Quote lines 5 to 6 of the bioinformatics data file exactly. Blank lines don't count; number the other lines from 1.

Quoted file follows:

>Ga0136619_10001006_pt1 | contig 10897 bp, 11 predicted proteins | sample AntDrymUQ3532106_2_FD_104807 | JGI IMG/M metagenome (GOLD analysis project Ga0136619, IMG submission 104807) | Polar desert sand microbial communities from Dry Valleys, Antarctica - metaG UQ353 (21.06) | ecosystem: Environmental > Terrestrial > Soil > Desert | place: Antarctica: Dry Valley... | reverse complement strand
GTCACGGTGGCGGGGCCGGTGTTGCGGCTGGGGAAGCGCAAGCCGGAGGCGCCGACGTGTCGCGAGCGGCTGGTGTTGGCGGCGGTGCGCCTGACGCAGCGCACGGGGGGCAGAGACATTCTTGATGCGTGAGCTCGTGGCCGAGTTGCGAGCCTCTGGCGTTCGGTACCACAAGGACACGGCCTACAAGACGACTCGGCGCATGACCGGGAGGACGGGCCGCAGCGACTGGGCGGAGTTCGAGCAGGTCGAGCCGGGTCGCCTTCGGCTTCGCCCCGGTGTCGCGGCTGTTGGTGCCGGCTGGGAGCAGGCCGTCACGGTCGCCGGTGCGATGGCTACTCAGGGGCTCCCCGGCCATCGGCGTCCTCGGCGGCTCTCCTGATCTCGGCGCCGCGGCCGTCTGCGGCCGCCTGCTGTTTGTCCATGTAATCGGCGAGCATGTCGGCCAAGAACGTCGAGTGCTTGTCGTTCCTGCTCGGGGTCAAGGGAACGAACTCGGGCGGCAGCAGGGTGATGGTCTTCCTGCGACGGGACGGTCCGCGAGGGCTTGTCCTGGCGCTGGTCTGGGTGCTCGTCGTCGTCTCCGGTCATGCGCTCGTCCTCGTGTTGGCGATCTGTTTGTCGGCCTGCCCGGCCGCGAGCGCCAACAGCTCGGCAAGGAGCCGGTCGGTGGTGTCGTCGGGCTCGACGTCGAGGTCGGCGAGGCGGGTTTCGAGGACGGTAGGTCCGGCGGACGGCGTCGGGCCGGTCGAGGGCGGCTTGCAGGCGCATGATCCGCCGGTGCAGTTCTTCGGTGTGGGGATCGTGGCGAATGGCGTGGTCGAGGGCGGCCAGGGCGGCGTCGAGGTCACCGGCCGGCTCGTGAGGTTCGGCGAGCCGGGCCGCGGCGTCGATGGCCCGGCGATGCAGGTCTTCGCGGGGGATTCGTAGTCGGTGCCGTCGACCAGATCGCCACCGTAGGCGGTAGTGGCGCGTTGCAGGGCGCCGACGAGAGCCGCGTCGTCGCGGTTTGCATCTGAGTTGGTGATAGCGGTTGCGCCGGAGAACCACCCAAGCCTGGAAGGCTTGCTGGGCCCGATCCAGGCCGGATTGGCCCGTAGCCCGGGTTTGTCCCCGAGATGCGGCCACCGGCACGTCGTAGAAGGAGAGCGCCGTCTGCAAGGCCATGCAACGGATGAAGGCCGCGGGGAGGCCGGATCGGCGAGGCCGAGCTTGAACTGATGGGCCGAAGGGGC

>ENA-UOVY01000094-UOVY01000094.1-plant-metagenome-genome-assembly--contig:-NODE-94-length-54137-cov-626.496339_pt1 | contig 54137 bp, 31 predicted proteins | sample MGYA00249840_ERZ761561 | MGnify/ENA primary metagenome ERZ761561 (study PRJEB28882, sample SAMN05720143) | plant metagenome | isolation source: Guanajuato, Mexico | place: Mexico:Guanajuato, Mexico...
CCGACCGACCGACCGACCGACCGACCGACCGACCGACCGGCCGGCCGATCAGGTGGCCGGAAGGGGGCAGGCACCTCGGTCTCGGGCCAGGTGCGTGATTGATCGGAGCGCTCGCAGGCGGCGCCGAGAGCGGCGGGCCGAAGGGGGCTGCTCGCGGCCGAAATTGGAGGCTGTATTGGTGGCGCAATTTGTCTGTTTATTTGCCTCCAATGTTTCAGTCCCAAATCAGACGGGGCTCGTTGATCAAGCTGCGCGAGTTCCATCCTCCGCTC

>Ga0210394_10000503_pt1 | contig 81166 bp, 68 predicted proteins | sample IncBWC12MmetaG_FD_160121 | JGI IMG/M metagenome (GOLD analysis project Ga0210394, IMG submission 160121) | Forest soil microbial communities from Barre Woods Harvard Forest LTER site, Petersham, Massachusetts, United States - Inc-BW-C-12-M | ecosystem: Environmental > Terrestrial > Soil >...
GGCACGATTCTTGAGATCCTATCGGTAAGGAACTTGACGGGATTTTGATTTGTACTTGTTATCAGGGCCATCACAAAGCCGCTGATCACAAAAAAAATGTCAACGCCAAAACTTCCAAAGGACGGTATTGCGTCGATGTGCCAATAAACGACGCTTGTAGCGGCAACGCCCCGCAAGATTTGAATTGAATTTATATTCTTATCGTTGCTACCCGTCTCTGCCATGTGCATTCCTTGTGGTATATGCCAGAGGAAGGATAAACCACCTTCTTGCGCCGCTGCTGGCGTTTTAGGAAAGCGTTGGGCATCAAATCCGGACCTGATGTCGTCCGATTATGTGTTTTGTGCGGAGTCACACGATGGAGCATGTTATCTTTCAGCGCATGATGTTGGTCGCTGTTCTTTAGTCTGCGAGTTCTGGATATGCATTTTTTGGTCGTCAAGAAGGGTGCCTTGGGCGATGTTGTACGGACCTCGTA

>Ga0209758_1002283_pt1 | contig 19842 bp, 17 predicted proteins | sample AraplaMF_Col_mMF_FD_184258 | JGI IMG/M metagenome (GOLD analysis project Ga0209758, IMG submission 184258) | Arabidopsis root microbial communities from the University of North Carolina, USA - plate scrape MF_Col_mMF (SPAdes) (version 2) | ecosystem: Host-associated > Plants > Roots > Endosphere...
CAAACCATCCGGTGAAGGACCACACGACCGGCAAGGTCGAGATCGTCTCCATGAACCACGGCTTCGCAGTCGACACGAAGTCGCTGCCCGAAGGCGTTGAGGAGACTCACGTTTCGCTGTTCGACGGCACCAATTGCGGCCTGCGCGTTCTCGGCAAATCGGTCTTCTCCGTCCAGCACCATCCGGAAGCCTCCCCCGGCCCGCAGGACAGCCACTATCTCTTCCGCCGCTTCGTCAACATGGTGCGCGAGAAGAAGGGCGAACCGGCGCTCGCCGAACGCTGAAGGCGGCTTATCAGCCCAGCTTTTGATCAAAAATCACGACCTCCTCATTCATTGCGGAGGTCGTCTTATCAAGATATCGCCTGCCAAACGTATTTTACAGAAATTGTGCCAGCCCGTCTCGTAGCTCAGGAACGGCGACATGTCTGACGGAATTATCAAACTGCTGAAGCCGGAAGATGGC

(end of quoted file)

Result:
>Ga0210394_10000503_pt1 | contig 81166 bp, 68 predicted proteins | sample IncBWC12MmetaG_FD_160121 | JGI IMG/M metagenome (GOLD analysis project Ga0210394, IMG submission 160121) | Forest soil microbial communities from Barre Woods Harvard Forest LTER site, Petersham, Massachusetts, United States - Inc-BW-C-12-M | ecosystem: Environmental > Terrestrial > Soil >...
GGCACGATTCTTGAGATCCTATCGGTAAGGAACTTGACGGGATTTTGATTTGTACTTGTTATCAGGGCCATCACAAAGCCGCTGATCACAAAAAAAATGTCAACGCCAAAACTTCCAAAGGACGGTATTGCGTCGATGTGCCAATAAACGACGCTTGTAGCGGCAACGCCCCGCAAGATTTGAATTGAATTTATATTCTTATCGTTGCTACCCGTCTCTGCCATGTGCATTCCTTGTGGTATATGCCAGAGGAAGGATAAACCACCTTCTTGCGCCGCTGCTGGCGTTTTAGGAAAGCGTTGGGCATCAAATCCGGACCTGATGTCGTCCGATTATGTGTTTTGTGCGGAGTCACACGATGGAGCATGTTATCTTTCAGCGCATGATGTTGGTCGCTGTTCTTTAGTCTGCGAGTTCTGGATATGCATTTTTTGGTCGTCAAGAAGGGTGCCTTGGGCGATGTTGTACGGACCTCGTA